OLYMPIA, Wash. — State Transportation officials say a pay-by-mile gas tax pilot will start for a group of drivers in two weeks.
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In the pilot, drivers will be mock-charged by the number of miles traveled, rather than paying the per-gallon gas tax. No real payments are made in the pilot, which is based on 2.4 cents per mile, which the state says is equivalent to what the average 20.5 mpg car in Washington currently pays under the 49.4 cents per gallon gas tax.
The pilot involves as many as 2,000 drivers whose mileage is tracked by their odometer, a mileage meter with GPS and non-GPS options, an app or a mileage permit.
The pay-by-mile system is being tested because cars are getting better gas mileage and leaders expect that will lead to less gas tax revenue.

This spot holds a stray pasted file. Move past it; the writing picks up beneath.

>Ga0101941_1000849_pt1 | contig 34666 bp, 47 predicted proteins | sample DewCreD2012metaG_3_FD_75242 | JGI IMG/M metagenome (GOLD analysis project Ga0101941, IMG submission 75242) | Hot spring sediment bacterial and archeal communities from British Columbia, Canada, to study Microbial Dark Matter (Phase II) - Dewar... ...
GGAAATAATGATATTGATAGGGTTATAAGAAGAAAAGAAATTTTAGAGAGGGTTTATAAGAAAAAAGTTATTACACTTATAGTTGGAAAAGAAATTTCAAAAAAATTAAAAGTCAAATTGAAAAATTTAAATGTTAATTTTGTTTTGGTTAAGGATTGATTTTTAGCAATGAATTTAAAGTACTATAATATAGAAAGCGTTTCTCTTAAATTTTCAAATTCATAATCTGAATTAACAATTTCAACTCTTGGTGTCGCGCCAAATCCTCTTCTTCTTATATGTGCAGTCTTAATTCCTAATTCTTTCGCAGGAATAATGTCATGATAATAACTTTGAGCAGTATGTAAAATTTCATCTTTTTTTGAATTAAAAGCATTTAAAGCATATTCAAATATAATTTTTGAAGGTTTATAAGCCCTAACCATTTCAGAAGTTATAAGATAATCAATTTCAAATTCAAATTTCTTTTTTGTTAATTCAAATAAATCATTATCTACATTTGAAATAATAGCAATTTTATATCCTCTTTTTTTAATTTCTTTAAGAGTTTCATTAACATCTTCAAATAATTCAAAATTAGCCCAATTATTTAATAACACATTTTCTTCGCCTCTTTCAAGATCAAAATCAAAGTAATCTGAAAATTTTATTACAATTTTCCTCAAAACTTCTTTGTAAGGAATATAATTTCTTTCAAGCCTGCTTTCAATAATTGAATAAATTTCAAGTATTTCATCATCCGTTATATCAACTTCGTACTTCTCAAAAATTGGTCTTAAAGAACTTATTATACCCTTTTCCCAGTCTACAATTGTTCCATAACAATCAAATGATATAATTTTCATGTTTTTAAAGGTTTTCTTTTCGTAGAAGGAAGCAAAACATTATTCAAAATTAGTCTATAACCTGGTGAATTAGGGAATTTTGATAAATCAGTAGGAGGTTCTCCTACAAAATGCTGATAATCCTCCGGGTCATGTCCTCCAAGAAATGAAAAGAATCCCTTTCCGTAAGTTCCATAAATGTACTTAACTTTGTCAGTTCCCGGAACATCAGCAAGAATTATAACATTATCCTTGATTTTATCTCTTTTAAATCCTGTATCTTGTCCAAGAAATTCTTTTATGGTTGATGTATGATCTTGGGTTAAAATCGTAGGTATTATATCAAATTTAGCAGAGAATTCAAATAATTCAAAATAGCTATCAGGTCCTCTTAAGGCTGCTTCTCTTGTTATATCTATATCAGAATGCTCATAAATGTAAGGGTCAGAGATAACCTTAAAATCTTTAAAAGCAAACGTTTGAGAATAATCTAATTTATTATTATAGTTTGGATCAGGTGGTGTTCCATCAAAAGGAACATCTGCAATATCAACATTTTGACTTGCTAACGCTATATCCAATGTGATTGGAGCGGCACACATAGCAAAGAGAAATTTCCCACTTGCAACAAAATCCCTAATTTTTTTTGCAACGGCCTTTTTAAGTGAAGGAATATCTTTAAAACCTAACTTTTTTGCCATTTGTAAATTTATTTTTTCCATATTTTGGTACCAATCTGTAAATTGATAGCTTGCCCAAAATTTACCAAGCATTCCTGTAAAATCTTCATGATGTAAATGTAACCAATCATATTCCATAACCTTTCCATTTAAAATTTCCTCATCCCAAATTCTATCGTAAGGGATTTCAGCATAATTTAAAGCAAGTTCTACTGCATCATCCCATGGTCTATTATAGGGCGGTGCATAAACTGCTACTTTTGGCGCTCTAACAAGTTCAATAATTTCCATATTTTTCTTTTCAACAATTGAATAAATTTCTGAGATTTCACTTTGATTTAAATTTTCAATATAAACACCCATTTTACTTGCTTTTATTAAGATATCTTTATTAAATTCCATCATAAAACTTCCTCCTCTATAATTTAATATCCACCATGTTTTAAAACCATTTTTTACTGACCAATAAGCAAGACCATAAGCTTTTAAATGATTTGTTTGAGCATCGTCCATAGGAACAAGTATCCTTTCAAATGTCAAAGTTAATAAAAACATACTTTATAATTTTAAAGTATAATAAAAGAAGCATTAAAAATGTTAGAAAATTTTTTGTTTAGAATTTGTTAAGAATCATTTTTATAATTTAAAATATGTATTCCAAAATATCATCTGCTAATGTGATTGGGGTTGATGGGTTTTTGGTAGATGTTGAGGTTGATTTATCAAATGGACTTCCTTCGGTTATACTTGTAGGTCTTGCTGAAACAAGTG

The transportation commission says that by the year 2035, gas tax revenues in Washington will drop by 45 percent.
That revenue is the main source of funding for roads, bridges and ferries.
An update on the pay-by-mile pilot will be discussed at 9 a.m. Thursday in Olympia.
The pilot will run for about a year.
It could be as long as eight years before Washington switches to the pay-by-mile system, if state leaders decide to do so.
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